Private Const SB_RIGHT = 7
' - Not required?
Private Const SB_THUMBPOSITION = 4
' - Set scroll value to track position
Private Const SB_THUMBTRACK = 5
' - Set scroll value to min
Private Const SB_TOP = 6

Once this is done, it is a simple matter to set the appropriate value using the GetScrollInfo and SetScrollInfo API methods. These ensure you have access to the full 32bit range for the scroll bar rather than the old 16 bit (-32,768 to 32,767) values. (If you are using Flat Scroll bars, then use the FlatSB_ versions of these instead). The cScrollBars.cls code in the downloads shows how it is done.

Quick Start: Using the Class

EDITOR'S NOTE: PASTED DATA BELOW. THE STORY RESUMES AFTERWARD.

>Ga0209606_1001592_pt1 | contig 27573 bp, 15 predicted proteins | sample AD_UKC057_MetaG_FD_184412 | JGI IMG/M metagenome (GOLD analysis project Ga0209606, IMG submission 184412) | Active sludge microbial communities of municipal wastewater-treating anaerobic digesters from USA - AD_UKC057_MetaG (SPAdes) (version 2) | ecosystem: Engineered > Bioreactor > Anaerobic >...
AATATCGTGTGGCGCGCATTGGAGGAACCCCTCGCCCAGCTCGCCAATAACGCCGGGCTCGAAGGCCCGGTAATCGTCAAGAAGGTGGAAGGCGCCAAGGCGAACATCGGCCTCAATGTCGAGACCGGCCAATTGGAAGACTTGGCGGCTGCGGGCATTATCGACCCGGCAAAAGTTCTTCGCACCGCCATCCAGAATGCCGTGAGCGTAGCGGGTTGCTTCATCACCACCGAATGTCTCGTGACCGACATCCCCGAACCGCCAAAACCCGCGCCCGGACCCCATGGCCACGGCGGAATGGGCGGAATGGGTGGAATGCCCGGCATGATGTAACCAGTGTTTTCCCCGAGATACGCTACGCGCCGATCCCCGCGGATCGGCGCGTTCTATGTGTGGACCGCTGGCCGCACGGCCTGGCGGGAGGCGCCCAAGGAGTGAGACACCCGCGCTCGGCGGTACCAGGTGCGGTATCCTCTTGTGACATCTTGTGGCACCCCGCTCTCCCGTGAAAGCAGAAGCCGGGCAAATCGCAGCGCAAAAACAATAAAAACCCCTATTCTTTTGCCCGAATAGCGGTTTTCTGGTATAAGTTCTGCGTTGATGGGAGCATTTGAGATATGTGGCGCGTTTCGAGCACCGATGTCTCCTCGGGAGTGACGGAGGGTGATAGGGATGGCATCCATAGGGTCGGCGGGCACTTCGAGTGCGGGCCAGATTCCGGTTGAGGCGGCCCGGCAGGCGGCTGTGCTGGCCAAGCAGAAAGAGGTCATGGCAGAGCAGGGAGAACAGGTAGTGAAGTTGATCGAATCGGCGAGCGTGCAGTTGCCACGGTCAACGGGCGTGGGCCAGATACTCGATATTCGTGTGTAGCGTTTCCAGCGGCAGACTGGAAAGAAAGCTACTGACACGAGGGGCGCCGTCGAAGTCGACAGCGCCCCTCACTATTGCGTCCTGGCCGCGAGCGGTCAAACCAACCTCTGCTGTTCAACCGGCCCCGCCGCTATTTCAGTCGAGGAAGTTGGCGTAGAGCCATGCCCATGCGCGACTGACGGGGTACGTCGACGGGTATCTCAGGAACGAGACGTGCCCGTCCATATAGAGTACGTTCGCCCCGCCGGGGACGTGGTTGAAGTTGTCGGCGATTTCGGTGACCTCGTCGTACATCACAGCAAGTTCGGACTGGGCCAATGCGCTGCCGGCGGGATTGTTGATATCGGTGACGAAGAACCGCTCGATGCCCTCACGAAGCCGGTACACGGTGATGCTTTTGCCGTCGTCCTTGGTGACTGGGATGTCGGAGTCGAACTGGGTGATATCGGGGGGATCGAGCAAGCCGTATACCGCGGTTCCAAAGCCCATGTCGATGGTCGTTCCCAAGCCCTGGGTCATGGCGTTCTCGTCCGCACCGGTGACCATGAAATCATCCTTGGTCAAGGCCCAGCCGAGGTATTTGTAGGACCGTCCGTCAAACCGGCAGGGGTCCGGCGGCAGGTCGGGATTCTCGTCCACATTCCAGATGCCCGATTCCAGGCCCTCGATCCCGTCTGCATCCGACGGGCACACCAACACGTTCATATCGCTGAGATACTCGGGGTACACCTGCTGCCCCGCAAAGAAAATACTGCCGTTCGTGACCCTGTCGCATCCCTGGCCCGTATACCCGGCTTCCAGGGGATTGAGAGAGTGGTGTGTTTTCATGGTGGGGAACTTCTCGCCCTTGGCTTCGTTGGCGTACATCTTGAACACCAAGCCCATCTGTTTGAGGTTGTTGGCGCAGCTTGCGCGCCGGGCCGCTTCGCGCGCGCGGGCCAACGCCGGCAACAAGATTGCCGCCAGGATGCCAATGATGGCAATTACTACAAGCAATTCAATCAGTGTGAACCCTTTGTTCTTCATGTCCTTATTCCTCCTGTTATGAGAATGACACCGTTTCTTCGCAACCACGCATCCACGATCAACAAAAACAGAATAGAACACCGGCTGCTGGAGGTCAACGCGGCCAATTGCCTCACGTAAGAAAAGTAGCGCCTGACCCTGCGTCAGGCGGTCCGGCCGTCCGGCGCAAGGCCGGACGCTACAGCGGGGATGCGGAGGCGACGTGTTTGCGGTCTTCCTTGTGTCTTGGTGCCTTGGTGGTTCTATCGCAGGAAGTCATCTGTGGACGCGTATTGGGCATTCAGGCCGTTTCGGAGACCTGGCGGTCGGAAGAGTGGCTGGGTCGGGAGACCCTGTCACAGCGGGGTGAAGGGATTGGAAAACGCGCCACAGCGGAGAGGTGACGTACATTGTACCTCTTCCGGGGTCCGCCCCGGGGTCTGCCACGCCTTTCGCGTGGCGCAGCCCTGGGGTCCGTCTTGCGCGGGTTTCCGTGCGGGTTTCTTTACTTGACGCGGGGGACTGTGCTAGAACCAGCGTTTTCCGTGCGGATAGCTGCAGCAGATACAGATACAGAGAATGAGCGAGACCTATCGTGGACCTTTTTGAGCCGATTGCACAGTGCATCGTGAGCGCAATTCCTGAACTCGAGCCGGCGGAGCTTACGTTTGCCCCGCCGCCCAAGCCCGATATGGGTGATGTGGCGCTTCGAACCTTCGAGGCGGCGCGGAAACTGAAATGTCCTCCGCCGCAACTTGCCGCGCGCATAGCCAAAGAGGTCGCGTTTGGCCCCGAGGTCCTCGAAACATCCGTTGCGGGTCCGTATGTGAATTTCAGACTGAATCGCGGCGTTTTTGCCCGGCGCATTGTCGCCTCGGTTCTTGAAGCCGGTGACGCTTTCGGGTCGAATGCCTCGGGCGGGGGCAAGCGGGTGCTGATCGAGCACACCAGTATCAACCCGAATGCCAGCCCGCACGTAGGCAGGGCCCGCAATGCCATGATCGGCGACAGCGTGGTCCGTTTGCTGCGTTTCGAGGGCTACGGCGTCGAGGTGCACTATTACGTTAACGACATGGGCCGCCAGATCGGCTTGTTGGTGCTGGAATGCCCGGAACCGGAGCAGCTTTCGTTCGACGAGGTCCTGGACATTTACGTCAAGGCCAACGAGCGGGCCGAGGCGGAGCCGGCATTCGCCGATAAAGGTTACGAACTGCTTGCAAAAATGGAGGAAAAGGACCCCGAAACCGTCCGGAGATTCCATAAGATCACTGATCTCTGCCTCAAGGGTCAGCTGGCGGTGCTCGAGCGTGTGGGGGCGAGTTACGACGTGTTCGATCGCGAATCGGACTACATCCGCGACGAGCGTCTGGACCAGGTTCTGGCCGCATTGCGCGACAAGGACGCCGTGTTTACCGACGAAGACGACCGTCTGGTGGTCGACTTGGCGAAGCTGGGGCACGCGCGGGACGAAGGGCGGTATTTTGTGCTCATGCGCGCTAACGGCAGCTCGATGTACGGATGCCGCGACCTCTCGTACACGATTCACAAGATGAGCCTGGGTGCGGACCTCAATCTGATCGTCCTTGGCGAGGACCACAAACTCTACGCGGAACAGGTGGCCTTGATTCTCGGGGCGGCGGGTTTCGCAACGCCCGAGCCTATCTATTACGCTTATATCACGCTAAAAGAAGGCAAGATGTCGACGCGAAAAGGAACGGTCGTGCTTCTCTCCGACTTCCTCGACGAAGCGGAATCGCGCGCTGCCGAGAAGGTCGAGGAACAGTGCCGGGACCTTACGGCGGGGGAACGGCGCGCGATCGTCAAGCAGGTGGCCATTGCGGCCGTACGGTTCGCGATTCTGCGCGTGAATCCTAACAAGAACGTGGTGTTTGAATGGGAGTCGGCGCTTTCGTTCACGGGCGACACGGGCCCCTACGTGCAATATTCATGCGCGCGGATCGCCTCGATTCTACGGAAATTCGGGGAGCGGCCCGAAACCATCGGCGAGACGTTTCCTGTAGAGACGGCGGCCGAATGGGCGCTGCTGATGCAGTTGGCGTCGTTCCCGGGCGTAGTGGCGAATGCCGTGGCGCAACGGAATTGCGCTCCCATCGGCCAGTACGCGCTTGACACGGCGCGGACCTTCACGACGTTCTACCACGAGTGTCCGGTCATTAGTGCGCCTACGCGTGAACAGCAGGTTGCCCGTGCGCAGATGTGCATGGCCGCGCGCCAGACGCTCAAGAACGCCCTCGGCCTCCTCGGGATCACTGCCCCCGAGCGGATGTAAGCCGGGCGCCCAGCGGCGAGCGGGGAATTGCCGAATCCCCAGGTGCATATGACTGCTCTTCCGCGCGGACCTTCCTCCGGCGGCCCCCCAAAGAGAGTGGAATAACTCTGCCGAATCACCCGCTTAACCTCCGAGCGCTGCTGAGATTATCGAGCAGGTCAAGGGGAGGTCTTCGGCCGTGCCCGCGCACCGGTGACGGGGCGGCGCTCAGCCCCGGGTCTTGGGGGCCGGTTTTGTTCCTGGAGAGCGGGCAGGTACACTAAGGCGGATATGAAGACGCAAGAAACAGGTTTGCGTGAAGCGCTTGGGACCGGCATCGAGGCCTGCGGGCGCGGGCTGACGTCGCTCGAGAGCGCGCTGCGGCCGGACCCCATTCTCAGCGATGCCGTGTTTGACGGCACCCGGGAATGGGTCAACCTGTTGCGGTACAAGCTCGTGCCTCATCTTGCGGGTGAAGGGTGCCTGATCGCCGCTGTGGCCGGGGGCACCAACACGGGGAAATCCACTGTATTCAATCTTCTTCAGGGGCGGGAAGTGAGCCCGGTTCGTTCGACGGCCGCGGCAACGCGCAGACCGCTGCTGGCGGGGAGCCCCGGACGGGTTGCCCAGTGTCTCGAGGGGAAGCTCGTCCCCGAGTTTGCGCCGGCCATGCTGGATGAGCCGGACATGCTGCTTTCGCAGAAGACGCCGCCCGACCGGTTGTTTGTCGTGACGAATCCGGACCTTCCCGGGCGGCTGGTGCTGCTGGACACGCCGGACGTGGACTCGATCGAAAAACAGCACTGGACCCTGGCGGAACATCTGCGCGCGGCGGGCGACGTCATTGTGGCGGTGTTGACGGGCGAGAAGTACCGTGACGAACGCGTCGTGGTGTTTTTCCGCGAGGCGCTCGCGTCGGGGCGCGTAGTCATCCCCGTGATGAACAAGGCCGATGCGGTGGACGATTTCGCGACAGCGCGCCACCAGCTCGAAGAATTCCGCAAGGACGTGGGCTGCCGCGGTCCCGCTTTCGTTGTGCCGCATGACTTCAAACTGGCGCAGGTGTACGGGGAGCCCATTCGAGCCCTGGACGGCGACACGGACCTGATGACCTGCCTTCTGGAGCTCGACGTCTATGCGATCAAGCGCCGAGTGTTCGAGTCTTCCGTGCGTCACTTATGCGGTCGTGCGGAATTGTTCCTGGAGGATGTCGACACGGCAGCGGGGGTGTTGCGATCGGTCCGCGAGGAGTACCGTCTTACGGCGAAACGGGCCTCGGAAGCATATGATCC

This demonstrates how to add a vertical scroll bar to a VB form.

  1. Start a new project and add a reference to the SSUBTMR.DLL (it appears in the References box as "Subclassing and Timer Assistant (with multi-control support and timer bug fix)"). Then add the cScrollBars.cls to the project.
  2. Now declare an instance of the cScrollBars in the declarations section of your form:

Private WithEvents m_cScroll As cScrollBars

  • During the Form_Load event, initialise the scroll bars:

  • Private Sub Form_Load()

    &nbsp &nbsp ' Set up scroll bars:
    &nbsp &nbsp Set m_cScroll = New cScrollBars
    &nbsp &nbsp m_cScroll.Create Me.hwnd

    End Sub